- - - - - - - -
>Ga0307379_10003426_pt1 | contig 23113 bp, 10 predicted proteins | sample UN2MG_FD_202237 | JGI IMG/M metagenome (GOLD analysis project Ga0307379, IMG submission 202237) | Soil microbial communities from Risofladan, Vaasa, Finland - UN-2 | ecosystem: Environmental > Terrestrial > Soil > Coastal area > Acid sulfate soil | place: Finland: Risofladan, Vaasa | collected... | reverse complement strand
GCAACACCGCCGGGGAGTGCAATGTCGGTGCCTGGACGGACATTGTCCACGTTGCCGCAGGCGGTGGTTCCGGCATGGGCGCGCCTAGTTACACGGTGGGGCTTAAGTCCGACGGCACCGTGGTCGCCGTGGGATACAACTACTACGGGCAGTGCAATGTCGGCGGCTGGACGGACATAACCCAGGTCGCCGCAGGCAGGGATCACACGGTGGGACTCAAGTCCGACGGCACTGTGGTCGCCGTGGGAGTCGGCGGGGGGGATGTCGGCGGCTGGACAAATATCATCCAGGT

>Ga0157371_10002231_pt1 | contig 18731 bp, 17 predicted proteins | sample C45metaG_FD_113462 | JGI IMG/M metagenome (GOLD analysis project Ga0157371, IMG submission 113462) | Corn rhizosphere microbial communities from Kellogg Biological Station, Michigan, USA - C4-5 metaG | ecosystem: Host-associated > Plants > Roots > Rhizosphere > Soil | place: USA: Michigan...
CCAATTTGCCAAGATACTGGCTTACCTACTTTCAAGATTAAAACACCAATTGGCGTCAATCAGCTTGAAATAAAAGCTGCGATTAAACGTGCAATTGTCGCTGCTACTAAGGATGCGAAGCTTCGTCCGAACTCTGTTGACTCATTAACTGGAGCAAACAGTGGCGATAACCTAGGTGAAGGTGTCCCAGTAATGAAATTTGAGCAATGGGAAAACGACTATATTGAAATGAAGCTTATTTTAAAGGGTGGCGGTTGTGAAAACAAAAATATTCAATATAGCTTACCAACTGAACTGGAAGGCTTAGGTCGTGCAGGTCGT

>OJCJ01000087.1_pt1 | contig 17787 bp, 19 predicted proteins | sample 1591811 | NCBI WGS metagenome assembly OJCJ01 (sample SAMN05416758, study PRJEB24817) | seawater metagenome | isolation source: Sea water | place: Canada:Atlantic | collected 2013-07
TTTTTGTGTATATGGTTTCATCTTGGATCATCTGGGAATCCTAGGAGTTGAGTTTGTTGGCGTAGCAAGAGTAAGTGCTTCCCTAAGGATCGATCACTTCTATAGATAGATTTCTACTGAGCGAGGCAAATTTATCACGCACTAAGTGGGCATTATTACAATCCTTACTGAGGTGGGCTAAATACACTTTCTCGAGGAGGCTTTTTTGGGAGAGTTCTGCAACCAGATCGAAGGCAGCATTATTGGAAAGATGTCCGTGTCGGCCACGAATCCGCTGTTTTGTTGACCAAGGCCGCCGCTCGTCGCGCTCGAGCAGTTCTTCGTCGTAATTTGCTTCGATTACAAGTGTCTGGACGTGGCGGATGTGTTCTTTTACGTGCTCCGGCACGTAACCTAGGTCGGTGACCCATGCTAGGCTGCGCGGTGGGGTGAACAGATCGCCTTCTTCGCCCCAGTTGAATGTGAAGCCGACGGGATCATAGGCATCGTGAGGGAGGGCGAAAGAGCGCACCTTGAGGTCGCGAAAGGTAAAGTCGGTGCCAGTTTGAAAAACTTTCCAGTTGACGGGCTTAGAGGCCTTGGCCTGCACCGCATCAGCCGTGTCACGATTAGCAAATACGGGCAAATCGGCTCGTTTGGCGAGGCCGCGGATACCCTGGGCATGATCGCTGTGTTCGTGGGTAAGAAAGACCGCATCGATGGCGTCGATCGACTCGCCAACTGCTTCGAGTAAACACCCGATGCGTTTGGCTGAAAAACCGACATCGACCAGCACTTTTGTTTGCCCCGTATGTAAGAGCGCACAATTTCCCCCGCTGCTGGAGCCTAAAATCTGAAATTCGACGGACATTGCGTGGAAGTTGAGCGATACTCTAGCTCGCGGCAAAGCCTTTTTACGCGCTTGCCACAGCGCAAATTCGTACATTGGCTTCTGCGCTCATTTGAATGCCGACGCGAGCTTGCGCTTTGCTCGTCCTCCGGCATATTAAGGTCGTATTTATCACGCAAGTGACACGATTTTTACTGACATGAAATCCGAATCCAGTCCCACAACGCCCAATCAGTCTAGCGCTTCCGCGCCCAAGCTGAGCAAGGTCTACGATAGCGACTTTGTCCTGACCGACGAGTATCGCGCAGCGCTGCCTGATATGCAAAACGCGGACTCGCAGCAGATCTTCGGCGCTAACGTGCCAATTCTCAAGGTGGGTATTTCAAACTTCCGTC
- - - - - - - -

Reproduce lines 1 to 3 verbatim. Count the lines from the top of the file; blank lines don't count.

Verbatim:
>Ga0307379_10003426_pt1 | contig 23113 bp, 10 predicted proteins | sample UN2MG_FD_202237 | JGI IMG/M metagenome (GOLD analysis project Ga0307379, IMG submission 202237) | Soil microbial communities from Risofladan, Vaasa, Finland - UN-2 | ecosystem: Environmental > Terrestrial > Soil > Coastal area > Acid sulfate soil | place: Finland: Risofladan, Vaasa | collected... | reverse complement strand
GCAACACCGCCGGGGAGTGCAATGTCGGTGCCTGGACGGACATTGTCCACGTTGCCGCAGGCGGTGGTTCCGGCATGGGCGCGCCTAGTTACACGGTGGGGCTTAAGTCCGACGGCACCGTGGTCGCCGTGGGATACAACTACTACGGGCAGTGCAATGTCGGCGGCTGGACGGACATAACCCAGGTCGCCGCAGGCAGGGATCACACGGTGGGACTCAAGTCCGACGGCACTGTGGTCGCCGTGGGAGTCGGCGGGGGGGATGTCGGCGGCTGGACAAATATCATCCAGGT

>Ga0157371_10002231_pt1 | contig 18731 bp, 17 predicted proteins | sample C45metaG_FD_113462 | JGI IMG/M metagenome (GOLD analysis project Ga0157371, IMG submission 113462) | Corn rhizosphere microbial communities from Kellogg Biological Station, Michigan, USA - C4-5 metaG | ecosystem: Host-associated > Plants > Roots > Rhizosphere > Soil | place: USA: Michigan...